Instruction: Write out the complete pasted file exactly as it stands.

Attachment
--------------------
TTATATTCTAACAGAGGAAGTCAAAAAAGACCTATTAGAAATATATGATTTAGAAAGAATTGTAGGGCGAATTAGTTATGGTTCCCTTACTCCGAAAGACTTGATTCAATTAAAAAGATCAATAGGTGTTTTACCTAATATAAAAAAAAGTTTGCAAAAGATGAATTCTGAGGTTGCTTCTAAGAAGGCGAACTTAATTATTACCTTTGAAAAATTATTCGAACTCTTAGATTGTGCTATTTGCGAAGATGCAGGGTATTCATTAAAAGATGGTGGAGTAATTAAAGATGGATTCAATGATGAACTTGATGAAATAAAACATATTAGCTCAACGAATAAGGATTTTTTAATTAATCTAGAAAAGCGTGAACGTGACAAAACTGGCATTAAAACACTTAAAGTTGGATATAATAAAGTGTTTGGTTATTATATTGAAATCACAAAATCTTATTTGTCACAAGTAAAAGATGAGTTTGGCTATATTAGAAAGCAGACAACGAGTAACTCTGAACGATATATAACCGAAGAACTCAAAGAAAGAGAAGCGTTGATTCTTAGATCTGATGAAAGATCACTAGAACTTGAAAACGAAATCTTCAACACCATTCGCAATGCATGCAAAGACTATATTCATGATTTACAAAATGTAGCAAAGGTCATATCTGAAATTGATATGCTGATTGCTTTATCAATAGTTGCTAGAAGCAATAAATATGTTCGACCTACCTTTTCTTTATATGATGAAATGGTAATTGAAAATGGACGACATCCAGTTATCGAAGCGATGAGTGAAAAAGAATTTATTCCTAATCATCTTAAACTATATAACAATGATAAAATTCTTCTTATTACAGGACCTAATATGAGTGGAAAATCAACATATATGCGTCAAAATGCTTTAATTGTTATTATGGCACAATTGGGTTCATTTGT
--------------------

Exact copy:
TTATATTCTAACAGAGGAAGTCAAAAAAGACCTATTAGAAATATATGATTTAGAAAGAATTGTAGGGCGAATTAGTTATGGTTCCCTTACTCCGAAAGACTTGATTCAATTAAAAAGATCAATAGGTGTTTTACCTAATATAAAAAAAAGTTTGCAAAAGATGAATTCTGAGGTTGCTTCTAAGAAGGCGAACTTAATTATTACCTTTGAAAAATTATTCGAACTCTTAGATTGTGCTATTTGCGAAGATGCAGGGTATTCATTAAAAGATGGTGGAGTAATTAAAGATGGATTCAATGATGAACTTGATGAAATAAAACATATTAGCTCAACGAATAAGGATTTTTTAATTAATCTAGAAAAGCGTGAACGTGACAAAACTGGCATTAAAACACTTAAAGTTGGATATAATAAAGTGTTTGGTTATTATATTGAAATCACAAAATCTTATTTGTCACAAGTAAAAGATGAGTTTGGCTATATTAGAAAGCAGACAACGAGTAACTCTGAACGATATATAACCGAAGAACTCAAAGAAAGAGAAGCGTTGATTCTTAGATCTGATGAAAGATCACTAGAACTTGAAAACGAAATCTTCAACACCATTCGCAATGCATGCAAAGACTATATTCATGATTTACAAAATGTAGCAAAGGTCATATCTGAAATTGATATGCTGATTGCTTTATCAATAGTTGCTAGAAGCAATAAATATGTTCGACCTACCTTTTCTTTATATGATGAAATGGTAATTGAAAATGGACGACATCCAGTTATCGAAGCGATGAGTGAAAAAGAATTTATTCCTAATCATCTTAAACTATATAACAATGATAAAATTCTTCTTATTACAGGACCTAATATGAGTGGAAAATCAACATATATGCGTCAAAATGCTTTAATTGTTATTATGGCACAATTGGGTTCATTTGT